What was once a seemingly cordial business relationship took on a bitter tone in 2012 as the Blaine County School District and Seattle-based McKinstry Essention battled in court over money, and lots of it—up to $26 million.
Though the case is mainly about money, the School District has accused its energy contractor of fraud, racketeering and padding the books to increase its profits. In one of its latest court filings, the district alleges conduct on the part of McKinstry that was “outrageous, malicious, oppressive and unconscionable.”
McKinstry officials have stated that the district is sensationalizing the case by making outrageous and false accusations. In one of its latest court filings, McKinstry is claiming that there never was a valid contract between the parties, but only an “agreement to agree.”
The so-called “agreement to agree” is titled “Energy Services/Performance Contract Agreement.” It was signed by both parties in 2010. The document provided for geothermal energy resource development, heating, ventilating and air conditioning retrofits and other improvements at eight district schools and facilities.
Valid or not, the document established a guaranteed maximum price of $15.1 million for the work. The School District later approved an additional $3.5 million in change orders for additional work at some of the facilities. Last summer, the discrict paid an additional $451,000 to local companies that had been subcontracted for the McKinstry work and had gone unpaid for several months.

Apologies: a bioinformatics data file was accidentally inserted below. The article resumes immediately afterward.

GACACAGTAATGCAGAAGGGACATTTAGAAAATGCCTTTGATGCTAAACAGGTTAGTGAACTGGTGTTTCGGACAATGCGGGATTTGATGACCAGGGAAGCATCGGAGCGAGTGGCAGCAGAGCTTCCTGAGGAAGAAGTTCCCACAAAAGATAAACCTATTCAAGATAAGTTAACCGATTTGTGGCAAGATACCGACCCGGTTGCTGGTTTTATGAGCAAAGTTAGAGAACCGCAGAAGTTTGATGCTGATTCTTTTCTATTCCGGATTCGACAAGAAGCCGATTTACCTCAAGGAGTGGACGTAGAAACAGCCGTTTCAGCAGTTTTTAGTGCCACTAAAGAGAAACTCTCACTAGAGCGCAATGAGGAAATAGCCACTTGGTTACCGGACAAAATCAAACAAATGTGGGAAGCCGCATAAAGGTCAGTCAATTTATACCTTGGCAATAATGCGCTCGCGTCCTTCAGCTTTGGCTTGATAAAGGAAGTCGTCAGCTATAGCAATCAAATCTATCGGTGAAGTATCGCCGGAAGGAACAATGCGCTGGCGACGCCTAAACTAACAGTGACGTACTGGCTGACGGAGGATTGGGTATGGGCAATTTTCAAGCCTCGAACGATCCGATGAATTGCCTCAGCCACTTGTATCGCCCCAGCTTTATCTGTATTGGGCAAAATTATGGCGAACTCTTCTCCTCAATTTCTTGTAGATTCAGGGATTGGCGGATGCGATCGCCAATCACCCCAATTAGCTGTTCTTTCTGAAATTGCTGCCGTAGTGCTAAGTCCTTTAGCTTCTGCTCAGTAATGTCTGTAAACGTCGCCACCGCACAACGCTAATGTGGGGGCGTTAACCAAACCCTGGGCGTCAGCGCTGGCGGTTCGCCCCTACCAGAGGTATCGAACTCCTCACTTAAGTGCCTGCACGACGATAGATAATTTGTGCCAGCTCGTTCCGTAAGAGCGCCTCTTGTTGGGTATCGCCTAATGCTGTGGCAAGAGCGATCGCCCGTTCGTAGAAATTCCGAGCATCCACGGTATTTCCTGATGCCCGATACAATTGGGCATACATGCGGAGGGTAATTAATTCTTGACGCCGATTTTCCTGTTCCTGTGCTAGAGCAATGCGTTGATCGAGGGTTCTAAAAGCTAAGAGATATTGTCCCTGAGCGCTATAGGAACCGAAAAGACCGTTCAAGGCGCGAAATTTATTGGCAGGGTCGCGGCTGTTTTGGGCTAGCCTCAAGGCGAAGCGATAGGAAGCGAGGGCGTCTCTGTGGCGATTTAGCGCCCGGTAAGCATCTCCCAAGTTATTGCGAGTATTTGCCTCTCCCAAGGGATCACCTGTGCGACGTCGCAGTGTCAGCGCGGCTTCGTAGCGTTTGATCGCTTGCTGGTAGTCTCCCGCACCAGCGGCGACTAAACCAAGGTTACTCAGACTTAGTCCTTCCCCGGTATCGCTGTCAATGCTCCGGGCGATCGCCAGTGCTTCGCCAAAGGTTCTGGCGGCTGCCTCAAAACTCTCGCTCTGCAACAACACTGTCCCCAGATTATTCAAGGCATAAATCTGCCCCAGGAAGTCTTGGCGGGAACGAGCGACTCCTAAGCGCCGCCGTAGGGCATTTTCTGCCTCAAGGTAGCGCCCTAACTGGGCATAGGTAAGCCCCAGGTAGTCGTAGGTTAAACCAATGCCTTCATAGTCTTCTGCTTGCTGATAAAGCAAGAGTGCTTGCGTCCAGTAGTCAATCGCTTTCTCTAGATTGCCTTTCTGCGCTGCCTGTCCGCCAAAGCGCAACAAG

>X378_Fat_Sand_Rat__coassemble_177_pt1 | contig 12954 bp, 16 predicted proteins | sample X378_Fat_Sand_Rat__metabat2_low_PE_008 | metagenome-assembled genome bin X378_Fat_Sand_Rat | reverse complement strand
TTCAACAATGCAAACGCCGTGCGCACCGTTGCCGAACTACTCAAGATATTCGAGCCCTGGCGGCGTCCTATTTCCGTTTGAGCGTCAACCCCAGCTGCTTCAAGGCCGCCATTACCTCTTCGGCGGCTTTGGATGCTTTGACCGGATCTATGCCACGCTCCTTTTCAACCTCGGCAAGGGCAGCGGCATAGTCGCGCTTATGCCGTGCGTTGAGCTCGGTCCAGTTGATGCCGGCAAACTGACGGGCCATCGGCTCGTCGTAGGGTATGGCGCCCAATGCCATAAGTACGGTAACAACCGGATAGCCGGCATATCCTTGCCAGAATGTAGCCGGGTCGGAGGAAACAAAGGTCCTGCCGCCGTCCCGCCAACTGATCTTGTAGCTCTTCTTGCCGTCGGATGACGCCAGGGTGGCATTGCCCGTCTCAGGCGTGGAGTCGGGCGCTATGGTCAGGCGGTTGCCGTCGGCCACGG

In one of its latest court filings, McKinstry stated that as of Nov. 19, the company had been paid more than $19 million, either directly or through joint checks also issued to subcontractors. However, McKinstry is claiming that it performed work at the direction of the school district worth about $26 million, and that it is still owed about $6 million.
The district claims that it only authorized $18.6 million for the McKinstry work. In addition, it’s claiming damages of at least the amount it has paid to McKinstry and is seeking punitive damages.
The district knew as early as fall 2011 that there were problems with the amount McKinstry was claiming, but did not acknowledge the fact publicly until it filed a lawsuit against the company in May. McKinstry, ironically, filed a lawsuit against the district on the same day. The cases have now been consolidated with McKinstry listed as the plaintiff and the School District as the defendant and counterclaimant.
Funding for the McKinstry work comes mainly from a 10-year $59.8 million plant facilities levy approved by Blaine County voters in 2009. The U.S. Department of Energy also contributed a $5 million grant to the work as a demonstration project to show the viability of using heat from groundwater for energy purposes.
A jury trial, with Judge Robert Elgee presiding, is expected to last about 25 days and isn’t scheduled to begin until Oct. 15, 2013.
However, legal maneuvering is already underway between the parties to determine what evidence can and cannot be presented to the jury.
In a late July court hearing, attorneys for McKinstry convinced Elgee to remove the racketeering allegation from the district’s claims, arguing that it lacked evidence to support the claim.
At the same hearing, however, McKinstry’s attorneys were unsuccessful in removing the fraud allegation. Elgee ruled that there was sufficient evidence for a jury to consider the claim and make a determination.
As yet unresolved is a motion by McKinstry to have Elgee rule the contract or agreement between the parties as unenforceable because of its lack of specificity. A hearing on that motion is scheduled for Jan. 28, 2013. If successful, the motion would remove the district’s contract-based claims from being heard by the jury.
A School District motion on punitive damages is scheduled to be considered by Elgee on Feb. 25, 2013. In the motion, the district is seeking to amend its counterclaim to include the possible award of punitive damages because of McKinstry’s alleged deceitful behavior.
Terry Smith: email@example.com